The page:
When you’re flying millions of people around the world, some things are bound to go wrong.
“I had to fight to keep my eyes open” are words you never want to hear from your pilot. But two British pilots were so fatigued earlier this year that they admitted to falling asleep—on the same plane. Thankfully, autopilot kicked in.
Flight delays and lack of legroom are still cause for airline complaints, but passengers are just as concerned about being treated professionally. In fact, fellow airline employees should be worried as well: a Southwest pilot ran afoul in March when his cockpit rant against colleagues who were too gay, too heavy, and too old was broadcast to air traffic control.
Passengers have also been singled out in public—and refused boarding—for their weight, and even fashion choices are at the root of a few recent high-profile incidents. One woman’s too-short shorts caught the attention of a JetBlue employee who allegedly asked her to prove that she was wearing underwear.
Other blunders result not from what airline employees say, but what they fail to do. Kosher passengers traveling from Tel Aviv to London were unpleasantly surprised to find bacon baguettes and ham melts on board. EasyJet staff apparently forgot to stock the plane with pork-free products. And this after launching a special kosher menu just four months earlier.
While no one wants to be disrespected, errors that put travelers at risk certainly rank more seriously on the scale of blunders. Still, as alarming as it is to hear about a drowsy pilot, these incidents are also quite rare—in fact, air travel becomes safer every year.
Of course, passengers have their own part to play in keeping air travel civil and safe. Consider the recent flare-up with Alec Baldwin, who was kicked off an American Airlines flight after he allegedly refused to quit playing Words With Friends on his cell phone and throwing a tantrum. Or the case of Gerard Depardieu, who was told to wait until takeoff to use the toilet, but urinated in the CityJet cabin instead (he claims he was aiming for a bottle)—another incident in a long tradition of celebrity air rage.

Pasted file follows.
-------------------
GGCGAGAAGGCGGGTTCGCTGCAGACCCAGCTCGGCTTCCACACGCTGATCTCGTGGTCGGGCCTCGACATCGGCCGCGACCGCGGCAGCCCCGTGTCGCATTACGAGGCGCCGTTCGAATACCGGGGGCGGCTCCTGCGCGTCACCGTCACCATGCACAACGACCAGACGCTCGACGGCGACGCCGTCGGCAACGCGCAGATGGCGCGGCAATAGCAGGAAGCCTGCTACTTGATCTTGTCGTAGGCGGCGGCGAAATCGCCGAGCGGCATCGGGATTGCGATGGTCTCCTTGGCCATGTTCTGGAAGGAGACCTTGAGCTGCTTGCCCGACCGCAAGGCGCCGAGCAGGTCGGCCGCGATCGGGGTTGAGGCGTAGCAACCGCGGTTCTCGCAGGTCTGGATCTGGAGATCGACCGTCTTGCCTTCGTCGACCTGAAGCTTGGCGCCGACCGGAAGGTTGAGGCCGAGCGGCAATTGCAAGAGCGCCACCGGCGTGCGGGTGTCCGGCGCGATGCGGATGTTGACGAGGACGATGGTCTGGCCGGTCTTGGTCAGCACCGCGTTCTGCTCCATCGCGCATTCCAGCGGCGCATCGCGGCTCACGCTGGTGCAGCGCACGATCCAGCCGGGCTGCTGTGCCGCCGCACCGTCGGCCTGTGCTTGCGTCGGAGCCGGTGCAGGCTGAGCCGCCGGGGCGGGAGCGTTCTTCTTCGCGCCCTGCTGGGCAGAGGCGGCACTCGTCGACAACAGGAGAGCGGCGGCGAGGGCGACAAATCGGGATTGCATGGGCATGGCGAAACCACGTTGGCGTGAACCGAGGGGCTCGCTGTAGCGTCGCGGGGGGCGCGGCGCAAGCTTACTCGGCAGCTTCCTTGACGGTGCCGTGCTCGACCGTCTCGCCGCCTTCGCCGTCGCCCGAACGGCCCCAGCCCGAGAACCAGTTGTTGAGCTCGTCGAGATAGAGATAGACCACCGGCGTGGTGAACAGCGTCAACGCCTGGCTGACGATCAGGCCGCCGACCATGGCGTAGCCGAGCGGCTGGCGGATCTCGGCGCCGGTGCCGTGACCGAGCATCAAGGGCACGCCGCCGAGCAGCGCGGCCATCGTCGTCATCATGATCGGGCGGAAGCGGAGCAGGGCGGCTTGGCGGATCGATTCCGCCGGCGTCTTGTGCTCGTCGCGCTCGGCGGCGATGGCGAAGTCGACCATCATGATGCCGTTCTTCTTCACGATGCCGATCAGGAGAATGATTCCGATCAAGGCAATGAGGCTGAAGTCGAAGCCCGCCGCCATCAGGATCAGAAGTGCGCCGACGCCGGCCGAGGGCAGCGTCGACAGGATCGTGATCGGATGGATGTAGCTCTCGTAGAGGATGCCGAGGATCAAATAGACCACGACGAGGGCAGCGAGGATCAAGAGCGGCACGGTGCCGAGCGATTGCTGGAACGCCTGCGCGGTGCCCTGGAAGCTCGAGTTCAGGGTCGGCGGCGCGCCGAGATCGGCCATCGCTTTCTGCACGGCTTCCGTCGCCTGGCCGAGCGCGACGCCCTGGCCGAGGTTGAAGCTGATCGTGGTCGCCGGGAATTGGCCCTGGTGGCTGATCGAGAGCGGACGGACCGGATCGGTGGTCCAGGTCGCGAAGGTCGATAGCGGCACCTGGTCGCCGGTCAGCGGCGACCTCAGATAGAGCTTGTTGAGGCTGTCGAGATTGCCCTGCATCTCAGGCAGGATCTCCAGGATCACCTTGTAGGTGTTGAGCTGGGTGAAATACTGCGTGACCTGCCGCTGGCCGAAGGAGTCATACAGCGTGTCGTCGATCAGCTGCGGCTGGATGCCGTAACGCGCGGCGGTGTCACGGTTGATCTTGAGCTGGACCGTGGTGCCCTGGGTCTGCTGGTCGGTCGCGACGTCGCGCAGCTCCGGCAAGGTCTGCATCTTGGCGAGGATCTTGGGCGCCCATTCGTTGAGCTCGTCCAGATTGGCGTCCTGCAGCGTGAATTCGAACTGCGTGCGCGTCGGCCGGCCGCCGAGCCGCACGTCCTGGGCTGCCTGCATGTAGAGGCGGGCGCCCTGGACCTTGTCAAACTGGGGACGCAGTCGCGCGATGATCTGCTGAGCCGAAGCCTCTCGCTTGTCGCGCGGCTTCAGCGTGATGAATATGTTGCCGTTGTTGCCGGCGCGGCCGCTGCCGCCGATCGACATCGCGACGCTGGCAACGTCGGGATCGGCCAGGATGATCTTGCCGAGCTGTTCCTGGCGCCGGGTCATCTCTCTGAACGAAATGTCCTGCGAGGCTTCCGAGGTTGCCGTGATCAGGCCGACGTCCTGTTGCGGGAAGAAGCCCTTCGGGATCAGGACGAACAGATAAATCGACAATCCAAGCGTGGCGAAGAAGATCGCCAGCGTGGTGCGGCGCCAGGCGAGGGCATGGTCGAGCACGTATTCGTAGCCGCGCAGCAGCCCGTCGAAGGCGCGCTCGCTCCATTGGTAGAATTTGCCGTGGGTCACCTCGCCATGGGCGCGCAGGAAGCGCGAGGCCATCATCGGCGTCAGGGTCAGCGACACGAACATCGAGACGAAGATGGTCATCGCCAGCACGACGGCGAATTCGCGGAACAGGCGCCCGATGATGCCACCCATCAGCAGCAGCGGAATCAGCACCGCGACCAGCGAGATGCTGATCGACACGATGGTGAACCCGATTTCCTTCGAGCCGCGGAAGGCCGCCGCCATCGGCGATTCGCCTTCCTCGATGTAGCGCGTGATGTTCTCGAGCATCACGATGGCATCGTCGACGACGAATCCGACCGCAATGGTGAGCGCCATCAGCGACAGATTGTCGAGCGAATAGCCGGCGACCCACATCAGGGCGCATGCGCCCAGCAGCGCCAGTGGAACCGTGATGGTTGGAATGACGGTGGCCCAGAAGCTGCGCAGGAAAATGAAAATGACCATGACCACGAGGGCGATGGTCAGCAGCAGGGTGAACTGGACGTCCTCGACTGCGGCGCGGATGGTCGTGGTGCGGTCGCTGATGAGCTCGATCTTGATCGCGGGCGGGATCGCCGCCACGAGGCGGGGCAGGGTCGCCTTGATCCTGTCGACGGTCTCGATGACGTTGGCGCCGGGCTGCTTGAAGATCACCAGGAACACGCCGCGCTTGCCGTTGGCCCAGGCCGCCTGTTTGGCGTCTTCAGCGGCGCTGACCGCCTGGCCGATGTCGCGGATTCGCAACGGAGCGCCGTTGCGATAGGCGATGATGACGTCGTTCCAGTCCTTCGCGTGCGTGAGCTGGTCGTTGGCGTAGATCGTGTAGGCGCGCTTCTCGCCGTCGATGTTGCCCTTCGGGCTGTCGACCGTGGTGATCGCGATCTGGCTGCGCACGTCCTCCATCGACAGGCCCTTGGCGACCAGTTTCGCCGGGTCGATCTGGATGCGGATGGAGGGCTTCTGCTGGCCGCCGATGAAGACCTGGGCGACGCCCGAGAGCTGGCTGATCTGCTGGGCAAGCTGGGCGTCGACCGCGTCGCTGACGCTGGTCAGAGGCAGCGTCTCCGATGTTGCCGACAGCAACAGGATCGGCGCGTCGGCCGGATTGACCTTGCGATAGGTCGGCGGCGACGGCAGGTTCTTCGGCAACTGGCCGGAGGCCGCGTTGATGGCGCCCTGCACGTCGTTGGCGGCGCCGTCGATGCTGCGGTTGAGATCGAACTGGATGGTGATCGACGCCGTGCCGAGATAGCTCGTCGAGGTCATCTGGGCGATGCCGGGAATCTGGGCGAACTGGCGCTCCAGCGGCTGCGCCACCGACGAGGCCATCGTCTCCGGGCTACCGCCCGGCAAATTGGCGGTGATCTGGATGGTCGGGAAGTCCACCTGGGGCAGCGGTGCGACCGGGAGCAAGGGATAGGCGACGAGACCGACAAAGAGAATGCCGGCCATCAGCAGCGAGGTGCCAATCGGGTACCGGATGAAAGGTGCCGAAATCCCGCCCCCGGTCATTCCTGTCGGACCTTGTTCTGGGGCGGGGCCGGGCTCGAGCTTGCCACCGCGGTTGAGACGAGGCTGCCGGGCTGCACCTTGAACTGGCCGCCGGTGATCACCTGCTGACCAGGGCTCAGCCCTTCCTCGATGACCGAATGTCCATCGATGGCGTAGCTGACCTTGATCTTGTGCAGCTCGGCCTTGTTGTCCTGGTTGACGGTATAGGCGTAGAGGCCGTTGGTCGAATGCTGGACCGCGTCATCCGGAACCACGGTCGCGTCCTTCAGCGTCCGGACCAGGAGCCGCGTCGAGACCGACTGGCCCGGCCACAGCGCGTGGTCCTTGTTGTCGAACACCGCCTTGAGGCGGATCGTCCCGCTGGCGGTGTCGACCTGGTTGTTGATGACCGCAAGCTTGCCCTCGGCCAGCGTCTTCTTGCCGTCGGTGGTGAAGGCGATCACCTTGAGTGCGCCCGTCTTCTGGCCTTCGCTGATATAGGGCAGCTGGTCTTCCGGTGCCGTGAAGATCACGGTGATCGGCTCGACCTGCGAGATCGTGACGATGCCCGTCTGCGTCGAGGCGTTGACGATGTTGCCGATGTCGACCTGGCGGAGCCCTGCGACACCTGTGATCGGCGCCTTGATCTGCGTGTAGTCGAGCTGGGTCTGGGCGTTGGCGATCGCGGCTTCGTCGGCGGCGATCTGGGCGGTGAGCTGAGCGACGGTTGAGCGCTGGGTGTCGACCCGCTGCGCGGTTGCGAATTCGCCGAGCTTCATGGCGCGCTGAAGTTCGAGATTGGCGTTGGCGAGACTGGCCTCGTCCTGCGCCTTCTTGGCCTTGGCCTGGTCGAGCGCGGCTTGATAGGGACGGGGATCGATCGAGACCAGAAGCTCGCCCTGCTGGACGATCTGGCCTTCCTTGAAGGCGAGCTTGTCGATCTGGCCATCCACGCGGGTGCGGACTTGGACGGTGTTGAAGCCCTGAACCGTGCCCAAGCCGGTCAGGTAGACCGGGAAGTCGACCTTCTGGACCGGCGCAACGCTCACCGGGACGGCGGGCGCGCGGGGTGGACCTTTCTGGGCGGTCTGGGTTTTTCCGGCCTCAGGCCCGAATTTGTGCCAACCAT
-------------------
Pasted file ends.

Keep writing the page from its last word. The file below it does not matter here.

While this plane-as-bathroom trend hopefully won’t stick, passengers and airlines are likely to continue to make mistakes and make headlines for them.
2 of 12Le Desk / Alamy
Sisters Kicked Off Plane for Crying
There’s no crying in baseball, but on a plane? That should be fair game. Not so on a Southwest flight from Oakland, CA, to Dallas in July. Sisters Ricci Wheatley and Robin Opperman were heading to visit their father who had just suffered a heart attack. Wheatley, who admitted she’s a little afraid of flying, broke down while the plane was grounded. She says she asked a flight attendant for a glass of wine and claims the attendant quipped, “I think you’ve had enough.” The airline spokesperson says there was a “verbal altercation.” Whatever the case, the women were required to deplane and rebook a flight for the next day. At least there were no tears about extra costs: Southwest paid for their hotel room.
3 of 12Geoffrey Robinson / Alamy
All-Pork Menu for Kosher Passengers
Kosher passengers traveling from Tel Aviv to London in February were unpleasantly surprised when EasyJet forgot to stock the plane with pork-free products. (And this after launching a special kosher menu just four months earlier.) When reached for comment, EasyJet did offer its apologies to the offended customers, but claimed that the pork products on board—such as bacon baguettes and ham melts—were not served to passengers, but only available for purchase.
4 of 12John G. Mabanglo/epa/Corbis
Free Trip For a Multimillionaire
Most people in the U.S. could use a vacation right about now. But that doesn’t mean they can afford one. So when American Airlines gave an all-expenses-paid trip to Barbados and 200,000 AAdvantage miles to Dallas Maverick Dirk Nowitzki (salary: $17 million) in honor of his MVP performance at the NBA finals, it made the airline look a bit out of touch. AAdvantage’s Facebook page erupted as commenters expressed frustration. To its credit, AA’s social media team quickly took down the post and rescinded the offer.
5 of 12Jack Sullivan / Alamy
Pilots Dozing Off
A Scandinavian Airlines captain admitted to falling asleep during a short 70-minute flight from Copenhagen to Stockholm. What’s scarier is that his sleep deprivation is not unusual. Of 492 pilots surveyed by a British pilots’ union (BALPA) this spring, almost 50 percent said they suffered from fatigue and about 20 percent admitted their ability to fly was compromised more than once a week. Two pilots on the same plane in early 2011 even acknowledged falling asleep at the same time.